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Environmental Health News
Links to articles in today's press about environmental health. Many more links available today at www.EnvironmentalHealthNews.org
Updated: 46 min 42 sec ago
The Madagascar pochard, the world's rarest bird, will not be able to thrive without a new wetland home. This is according to a study revealing that 96 percent of the chicks are dying at two to three weeks old.
There is a water war going on in the Middle East this summer. Behind the headline stories of brutal slaughter as Sunni militants carve out a religious state covering Iraq and Syria, there lies a battle for the water supplies that sustain these desert nations.
A hazardous-waste landfill operator, slated to receive low-level radioactive waste from a Pennsylvania fracking company, announced Monday that it will suspend receipt of such materials from all oil and gas operations pending a review by the state.
A senior federal nuclear expert is urging regulators to shut down California's last operating nuclear plant until they can determine whether the facility's twin reactors can withstand powerful shaking from any one of several nearby earthquake faults.
In an unexpected discovery, hundreds of gas plumes bubbling up from the seafloor were spotted during a sweeping survey of the U.S. Atlantic Coast.
Savings due to avoided health problems help offset -- and in some cases greatly outweigh -- the costs of carbon dioxide-cutting policies in the United States, according to a new study.
With a wasting disease decimating populations of sea stars across the West Coast, local marine researchers are finding some solace in large numbers of returning juveniles making their way back to the coastline.
This past weekend, more than 400 swimmers were stung by jellyfish at the Florida beaches. The swarm of serial stingers prompted lifeguards to raise purple flags warning of hazardous marine life.
The next pandemic will erupt, not from the jungle, but from the disease factories of crowded hospitals, enormous refugee camps and cities.
Are there tradeoffs in adopting crop biotechnology or large-scale agriculture? Of course, and there is room for healthy dialogue. But make no mistake: Food safety and transparency are not on the pro-label groups agenda in the United States.
Descendents of the dinosaurs, birds have penetrated nearly every ecosystem on Earth, pollinating, dispersing seeds, controlling bugs, cleaning up carrion. Birds are the planet’s superheroes, built for survival. But for all their powers, they are in trouble. First in a series.
The number of young people in Fukushima Prefecture who have been diagnosed with definitive or suspected thyroid gland cancer, a disease often caused by radiation exposure, now totals 104, according to prefectural officials.
Frank Forcella is tackling the problem of weeds head-on. A U.S. Department of Agriculture research agronomist in Morris, Minnesota, Forcella doesn’t spray pigweed and foxtail with herbicides to shrivel them. He blasts them to smithereens with corncob grit.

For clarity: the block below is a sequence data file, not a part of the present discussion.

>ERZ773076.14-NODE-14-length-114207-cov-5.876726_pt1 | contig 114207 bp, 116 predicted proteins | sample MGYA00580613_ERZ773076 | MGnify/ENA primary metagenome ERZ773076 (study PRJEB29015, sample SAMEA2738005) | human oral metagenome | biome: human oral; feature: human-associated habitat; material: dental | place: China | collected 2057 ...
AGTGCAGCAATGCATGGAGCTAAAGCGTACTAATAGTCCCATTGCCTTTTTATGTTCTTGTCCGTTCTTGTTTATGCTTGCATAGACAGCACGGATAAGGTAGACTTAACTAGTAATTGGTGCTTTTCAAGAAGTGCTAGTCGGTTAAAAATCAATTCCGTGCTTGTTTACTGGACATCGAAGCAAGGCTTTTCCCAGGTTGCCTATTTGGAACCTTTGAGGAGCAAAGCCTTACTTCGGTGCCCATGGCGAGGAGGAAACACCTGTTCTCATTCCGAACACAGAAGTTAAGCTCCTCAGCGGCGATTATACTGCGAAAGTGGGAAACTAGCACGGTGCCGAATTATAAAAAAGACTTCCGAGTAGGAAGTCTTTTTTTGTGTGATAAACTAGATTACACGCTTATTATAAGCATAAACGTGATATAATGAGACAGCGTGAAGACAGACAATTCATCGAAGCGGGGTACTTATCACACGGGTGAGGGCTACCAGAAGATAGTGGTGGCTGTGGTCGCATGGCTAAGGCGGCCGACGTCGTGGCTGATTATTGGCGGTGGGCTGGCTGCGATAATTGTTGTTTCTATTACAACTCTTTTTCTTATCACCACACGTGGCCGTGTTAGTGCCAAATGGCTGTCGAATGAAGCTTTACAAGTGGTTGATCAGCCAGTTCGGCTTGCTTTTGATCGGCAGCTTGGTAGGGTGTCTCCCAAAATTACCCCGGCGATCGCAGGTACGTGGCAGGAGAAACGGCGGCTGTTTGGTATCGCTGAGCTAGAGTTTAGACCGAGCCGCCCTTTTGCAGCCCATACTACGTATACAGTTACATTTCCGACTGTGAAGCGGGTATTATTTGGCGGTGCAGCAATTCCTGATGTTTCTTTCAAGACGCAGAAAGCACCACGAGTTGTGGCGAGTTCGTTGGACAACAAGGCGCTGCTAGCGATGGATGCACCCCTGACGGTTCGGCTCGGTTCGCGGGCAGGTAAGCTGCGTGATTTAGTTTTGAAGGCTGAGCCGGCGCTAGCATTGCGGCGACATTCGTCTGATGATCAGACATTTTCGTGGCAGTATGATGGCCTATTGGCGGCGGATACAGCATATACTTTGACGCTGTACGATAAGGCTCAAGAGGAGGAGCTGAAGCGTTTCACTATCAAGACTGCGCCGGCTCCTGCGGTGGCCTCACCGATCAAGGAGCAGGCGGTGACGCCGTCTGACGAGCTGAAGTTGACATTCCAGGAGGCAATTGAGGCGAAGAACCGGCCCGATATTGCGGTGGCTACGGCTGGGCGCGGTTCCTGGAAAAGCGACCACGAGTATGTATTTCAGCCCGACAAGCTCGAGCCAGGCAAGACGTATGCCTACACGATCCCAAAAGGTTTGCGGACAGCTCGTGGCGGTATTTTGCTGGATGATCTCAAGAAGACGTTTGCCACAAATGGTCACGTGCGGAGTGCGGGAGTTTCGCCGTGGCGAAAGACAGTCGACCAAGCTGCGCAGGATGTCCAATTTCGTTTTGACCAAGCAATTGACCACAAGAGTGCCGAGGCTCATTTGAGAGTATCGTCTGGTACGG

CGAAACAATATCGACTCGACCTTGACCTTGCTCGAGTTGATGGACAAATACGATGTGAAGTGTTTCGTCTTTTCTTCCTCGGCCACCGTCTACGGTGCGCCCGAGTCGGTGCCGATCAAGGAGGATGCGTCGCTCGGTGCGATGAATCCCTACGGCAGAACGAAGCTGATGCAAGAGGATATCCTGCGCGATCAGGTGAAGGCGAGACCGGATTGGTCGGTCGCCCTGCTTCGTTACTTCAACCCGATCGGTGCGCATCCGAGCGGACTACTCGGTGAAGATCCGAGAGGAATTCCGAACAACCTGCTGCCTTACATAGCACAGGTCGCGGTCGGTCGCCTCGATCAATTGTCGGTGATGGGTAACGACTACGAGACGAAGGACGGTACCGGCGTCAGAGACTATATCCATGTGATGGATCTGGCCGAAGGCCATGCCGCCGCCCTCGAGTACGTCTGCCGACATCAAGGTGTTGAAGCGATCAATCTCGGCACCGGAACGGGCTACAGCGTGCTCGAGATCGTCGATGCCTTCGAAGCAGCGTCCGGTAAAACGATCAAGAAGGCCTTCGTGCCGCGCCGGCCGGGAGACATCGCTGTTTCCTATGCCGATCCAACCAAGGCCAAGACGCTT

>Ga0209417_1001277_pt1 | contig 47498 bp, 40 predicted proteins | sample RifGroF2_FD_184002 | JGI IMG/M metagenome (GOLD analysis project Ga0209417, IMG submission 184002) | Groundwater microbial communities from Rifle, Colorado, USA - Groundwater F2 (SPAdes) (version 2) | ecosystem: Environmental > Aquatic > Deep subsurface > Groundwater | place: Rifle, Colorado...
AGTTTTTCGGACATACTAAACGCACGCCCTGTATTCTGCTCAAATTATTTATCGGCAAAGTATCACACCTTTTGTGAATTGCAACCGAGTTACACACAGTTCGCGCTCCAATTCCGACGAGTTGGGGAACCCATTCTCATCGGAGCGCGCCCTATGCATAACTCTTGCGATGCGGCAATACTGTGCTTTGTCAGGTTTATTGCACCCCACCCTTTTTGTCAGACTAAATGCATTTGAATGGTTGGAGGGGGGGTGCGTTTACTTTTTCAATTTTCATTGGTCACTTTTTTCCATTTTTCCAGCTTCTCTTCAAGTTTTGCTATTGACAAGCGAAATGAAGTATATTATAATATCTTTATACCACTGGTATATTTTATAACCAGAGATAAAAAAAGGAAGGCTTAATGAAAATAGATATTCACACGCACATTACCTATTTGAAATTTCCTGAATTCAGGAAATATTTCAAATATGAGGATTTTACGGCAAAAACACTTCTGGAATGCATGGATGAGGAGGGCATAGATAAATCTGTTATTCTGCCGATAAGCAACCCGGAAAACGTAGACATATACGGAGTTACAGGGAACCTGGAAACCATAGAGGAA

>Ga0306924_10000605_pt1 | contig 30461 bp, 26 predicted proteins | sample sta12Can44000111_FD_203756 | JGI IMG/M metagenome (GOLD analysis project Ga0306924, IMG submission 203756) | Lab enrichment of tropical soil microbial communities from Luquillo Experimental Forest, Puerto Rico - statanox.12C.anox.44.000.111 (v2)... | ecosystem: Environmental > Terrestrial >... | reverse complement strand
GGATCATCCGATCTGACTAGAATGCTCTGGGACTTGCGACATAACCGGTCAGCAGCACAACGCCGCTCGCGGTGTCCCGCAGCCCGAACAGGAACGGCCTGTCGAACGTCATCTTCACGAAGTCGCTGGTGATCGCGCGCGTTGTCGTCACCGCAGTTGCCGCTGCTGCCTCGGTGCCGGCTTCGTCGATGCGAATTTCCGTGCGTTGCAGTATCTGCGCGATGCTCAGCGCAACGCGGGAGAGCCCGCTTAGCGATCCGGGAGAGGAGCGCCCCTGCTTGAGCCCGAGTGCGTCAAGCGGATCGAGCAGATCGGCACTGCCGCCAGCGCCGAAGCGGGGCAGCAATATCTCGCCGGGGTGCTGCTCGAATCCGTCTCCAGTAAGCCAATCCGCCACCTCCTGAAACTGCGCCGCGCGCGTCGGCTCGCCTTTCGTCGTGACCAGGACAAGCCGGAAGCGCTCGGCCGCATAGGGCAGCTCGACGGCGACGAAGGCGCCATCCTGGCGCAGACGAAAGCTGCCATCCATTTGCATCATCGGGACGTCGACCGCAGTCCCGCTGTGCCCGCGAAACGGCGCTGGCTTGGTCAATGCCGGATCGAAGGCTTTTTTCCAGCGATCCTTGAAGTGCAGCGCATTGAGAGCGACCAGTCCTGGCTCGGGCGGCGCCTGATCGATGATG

Throughout the decades, the citrus industry has always stood strong — through freezes, hurricanes and rampant development. But now the $9 billion industry is facing its biggest threat yet, putting at risk the state's economy but also its very identity. Blame a mottled brown bug no bigger than a pencil eraser that carries a lethal disease.
The earthquake that rolled through the Bay Area and beyond Sunday is suspected of striking along a little-known section of the West Napa Fault in the seismically active North Bay region, where parallel faults have been rupturing for millions of years, scientists at the U.S. Geological Survey said.
A new study plans to look at whether climate change is increasing levels of contaminants in ringed seals and beluga whales. Smaller fish, usually found further south and containing higher levels of contaminants are swimming further north, where they are then eaten by seals and whales.
Air quality is deteriorating in the Eagle Ford shale. Natural gas flares emit carbon monoxide; nitrogen oxides, which can produce ground-level ozone; and volatile organic compounds, which include a variety of pollutants such as benzene, a sweet-smelling carcinogen. (Part 2 of 4)
The Texas agency that oversees the oil and gas industry says every major source of flaring goes through a permitting process that requires energy companies to explain why natural gas can't be collected from a well. Yet in scores of cases in the Eagle Ford Shale, that oversight never happened. (Part 3 of 4)
Lead contamination up to 13 times the level authorities consider safe has been found in some of Sydney’s busiest suburbs, raising health fears for thousands of children.
Many young women in Myanmar dream of having whiter skin, and will go to many lengths to get it, despite the health risks.